Large corporations inspiring spin-off tech startups might seem like a relatively new concept, but one Midwest software company found their roots on the corporate-to-startup path long before “startups” were even a concept.
James Foxall, President and CEO at Bellevue, Nebraska-based Tigerpaw Software, is a second-generation leader at the end-to-end software solution provider. His father was the founder and original CEO in 1984, previously having worked at Union Pacific Railroad’s newly developed data processing center.
“My dad decided he had had enough of corporate life,” said Foxall. “He was a type-A entrepreneur, I don’t think he even knew exactly what he was going to do, but he knew it was going to be related to computers.”
The senior Foxall started a computer-needs consulting business, which led him down a path writing software and doing computer networking for clients like VHS rental chain Applause Video, and writing collection software for attorneys.
“We got started doing whatever anybody needed us to do. It was kind of all over the map,” said Foxall. “We built computers in our office, and every batch of parts you’d get would be different; every video card you got was different. It was kind of the Wild West.”
Focusing on what works
The big break for Tigerpaw came when a telephone sales company wanted to automate their entire process. The software they wrote was a success, and they started selling it to other companies that sold phone systems.
“That’s really the kernel of what we are today,” said Foxall. “We got very good at focusing and dropped all our other product lines to focus on the platform we have now, which we continue to adapt as technology changes.”
Tigerpaw’s ability to adapt and change is what has allowed the company to stay relevant scale in the software space for 34 years.
Currently, their business management platform is used by over 40,000 technology services providers around the world to automate processes, increase collaboration, streamline project management, increase cash-flow, expand the sales pipeline, minimize costs and improve customer service.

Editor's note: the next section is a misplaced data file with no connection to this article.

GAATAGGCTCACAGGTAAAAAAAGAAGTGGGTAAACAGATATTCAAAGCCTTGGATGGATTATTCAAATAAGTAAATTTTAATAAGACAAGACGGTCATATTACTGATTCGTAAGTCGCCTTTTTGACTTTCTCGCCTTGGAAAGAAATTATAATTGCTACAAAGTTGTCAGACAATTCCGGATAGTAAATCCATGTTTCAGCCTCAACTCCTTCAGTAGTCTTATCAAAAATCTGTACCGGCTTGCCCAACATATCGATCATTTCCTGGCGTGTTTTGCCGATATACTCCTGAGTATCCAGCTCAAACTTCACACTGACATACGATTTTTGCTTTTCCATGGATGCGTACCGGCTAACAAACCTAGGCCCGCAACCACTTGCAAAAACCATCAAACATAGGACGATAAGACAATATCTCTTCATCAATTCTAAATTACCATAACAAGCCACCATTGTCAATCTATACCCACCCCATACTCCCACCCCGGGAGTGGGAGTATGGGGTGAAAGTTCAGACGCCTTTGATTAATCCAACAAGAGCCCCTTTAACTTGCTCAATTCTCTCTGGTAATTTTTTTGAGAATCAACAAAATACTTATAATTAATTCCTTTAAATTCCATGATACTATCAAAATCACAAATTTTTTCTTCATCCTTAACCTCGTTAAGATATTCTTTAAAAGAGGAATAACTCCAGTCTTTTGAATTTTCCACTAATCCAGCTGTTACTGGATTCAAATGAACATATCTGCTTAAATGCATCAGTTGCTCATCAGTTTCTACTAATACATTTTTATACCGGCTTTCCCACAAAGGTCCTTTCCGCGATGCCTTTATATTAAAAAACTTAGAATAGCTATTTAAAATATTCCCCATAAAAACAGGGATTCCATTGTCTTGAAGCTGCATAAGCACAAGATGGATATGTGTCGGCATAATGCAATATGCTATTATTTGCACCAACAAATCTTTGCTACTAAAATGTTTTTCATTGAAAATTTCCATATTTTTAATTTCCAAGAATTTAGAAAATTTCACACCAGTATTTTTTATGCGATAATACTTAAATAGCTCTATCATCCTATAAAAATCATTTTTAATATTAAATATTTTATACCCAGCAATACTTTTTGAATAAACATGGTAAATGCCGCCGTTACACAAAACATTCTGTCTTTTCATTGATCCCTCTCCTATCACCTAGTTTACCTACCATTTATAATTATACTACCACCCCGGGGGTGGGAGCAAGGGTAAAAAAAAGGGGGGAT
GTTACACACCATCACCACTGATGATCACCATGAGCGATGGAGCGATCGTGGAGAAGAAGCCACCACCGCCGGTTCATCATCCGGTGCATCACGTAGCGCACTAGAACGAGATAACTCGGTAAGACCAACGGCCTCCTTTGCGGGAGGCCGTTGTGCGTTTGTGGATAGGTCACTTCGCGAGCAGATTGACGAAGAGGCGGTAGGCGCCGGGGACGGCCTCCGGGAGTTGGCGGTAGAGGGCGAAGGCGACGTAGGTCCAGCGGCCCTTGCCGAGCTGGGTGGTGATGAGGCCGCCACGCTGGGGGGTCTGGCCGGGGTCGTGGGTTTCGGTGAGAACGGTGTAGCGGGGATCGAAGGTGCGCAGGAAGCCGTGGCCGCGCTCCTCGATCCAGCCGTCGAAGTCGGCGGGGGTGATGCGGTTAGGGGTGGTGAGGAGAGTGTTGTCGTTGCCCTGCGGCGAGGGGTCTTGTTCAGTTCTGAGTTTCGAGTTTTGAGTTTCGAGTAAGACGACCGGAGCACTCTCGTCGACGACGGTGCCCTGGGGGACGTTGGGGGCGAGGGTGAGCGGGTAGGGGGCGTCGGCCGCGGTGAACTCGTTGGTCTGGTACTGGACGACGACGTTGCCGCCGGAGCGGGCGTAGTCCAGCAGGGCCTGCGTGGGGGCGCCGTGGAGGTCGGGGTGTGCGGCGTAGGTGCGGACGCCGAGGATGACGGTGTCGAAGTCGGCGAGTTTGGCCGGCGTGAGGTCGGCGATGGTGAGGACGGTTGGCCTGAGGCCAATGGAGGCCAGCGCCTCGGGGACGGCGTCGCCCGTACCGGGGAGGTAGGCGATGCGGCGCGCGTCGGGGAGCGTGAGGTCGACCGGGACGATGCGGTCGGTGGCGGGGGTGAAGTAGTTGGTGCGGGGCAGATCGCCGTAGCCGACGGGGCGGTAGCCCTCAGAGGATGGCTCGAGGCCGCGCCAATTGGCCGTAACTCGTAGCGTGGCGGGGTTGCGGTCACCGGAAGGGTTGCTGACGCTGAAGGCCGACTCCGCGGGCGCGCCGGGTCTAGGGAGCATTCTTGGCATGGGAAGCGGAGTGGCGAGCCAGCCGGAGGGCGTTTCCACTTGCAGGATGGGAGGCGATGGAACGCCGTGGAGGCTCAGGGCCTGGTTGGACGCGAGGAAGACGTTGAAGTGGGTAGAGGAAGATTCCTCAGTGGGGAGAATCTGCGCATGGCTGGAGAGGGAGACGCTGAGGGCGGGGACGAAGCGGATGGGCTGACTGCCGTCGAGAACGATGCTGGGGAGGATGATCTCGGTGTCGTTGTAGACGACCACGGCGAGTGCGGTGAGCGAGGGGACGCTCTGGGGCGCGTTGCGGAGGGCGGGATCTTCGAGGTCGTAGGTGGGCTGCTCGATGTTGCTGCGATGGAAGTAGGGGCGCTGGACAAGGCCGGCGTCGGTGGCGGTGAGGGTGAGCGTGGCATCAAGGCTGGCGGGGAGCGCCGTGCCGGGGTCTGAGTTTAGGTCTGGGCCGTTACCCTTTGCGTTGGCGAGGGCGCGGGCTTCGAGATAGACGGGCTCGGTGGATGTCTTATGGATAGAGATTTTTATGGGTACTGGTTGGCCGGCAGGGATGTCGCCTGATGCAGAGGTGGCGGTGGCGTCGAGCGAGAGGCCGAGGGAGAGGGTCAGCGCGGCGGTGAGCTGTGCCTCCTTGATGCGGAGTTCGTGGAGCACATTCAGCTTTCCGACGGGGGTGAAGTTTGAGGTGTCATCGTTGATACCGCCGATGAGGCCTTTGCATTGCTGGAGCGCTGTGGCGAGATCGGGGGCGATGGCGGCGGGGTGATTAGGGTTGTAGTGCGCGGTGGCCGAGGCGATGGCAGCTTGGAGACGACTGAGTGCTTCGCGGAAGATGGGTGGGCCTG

Foxall said they’re in the process of evolving again with the recent release of a beta version for their new modern user interface, Tigerpaw One. The updated UI represents the company’s single biggest redesign of its all-in-one software solution since the late 1990s.
“Tigerpaw One is the most feature-rich software on the market today that touches all areas of a small- to medium-size technology business (SMB), from inventory and service ticketing to CRM, proposals and reporting,” said Foxall. “With this complete user interface overhaul, Tigerpaw One now looks like the modern, robust business automation platform it already is.”
Foxall said the overhaul was led by a realization that multi-generational workplaces and clients need user experiences that feel familiar to people who’ve used the product for years, but also feel fresh and current to younger users and new clients.
“We’ve got every age in our workforce,” said Foxall. “I have some people who’ve been with me almost 30 years in their 60s, and I have some interns that are in their late teens. We have that whole gamut and what we’ve realized is that’s what’s happening out in the real world.”
A culture that welcomes change
Designing and selling a software product to a generation that didn’t even exist when the company was founded can be a tough hurdle, but Foxall knew it was a necessary challenge to take on.
“We realized that a lot of business owners liked our [old] UI because it was based on Office 97. It was familiar, it was usable,” said Foxall. “But to the younger generation, it would be like me asking them to use a DOS app. I don’t care how great that app is, I’m not going to run it. We had to sit down and realize that this younger generation that’s moving up is influencing purchasing decisions.”
Staying flexible and keeping an eye on the future have ensured that Tigerpaw has had a long runway of relevance from their startup days, but Foxall said there’s a lot more to it than just that.
If he had to pin the success of the company on one thing, he would point to culture.
“Culture is the catalyst that allows success to happen, but a lot of it has to do with always having an attitude of being willing to change and always being willing to do something new,” said Foxall.
Christine Burright McGuigan is the Managing Editor of Silicon Prairie News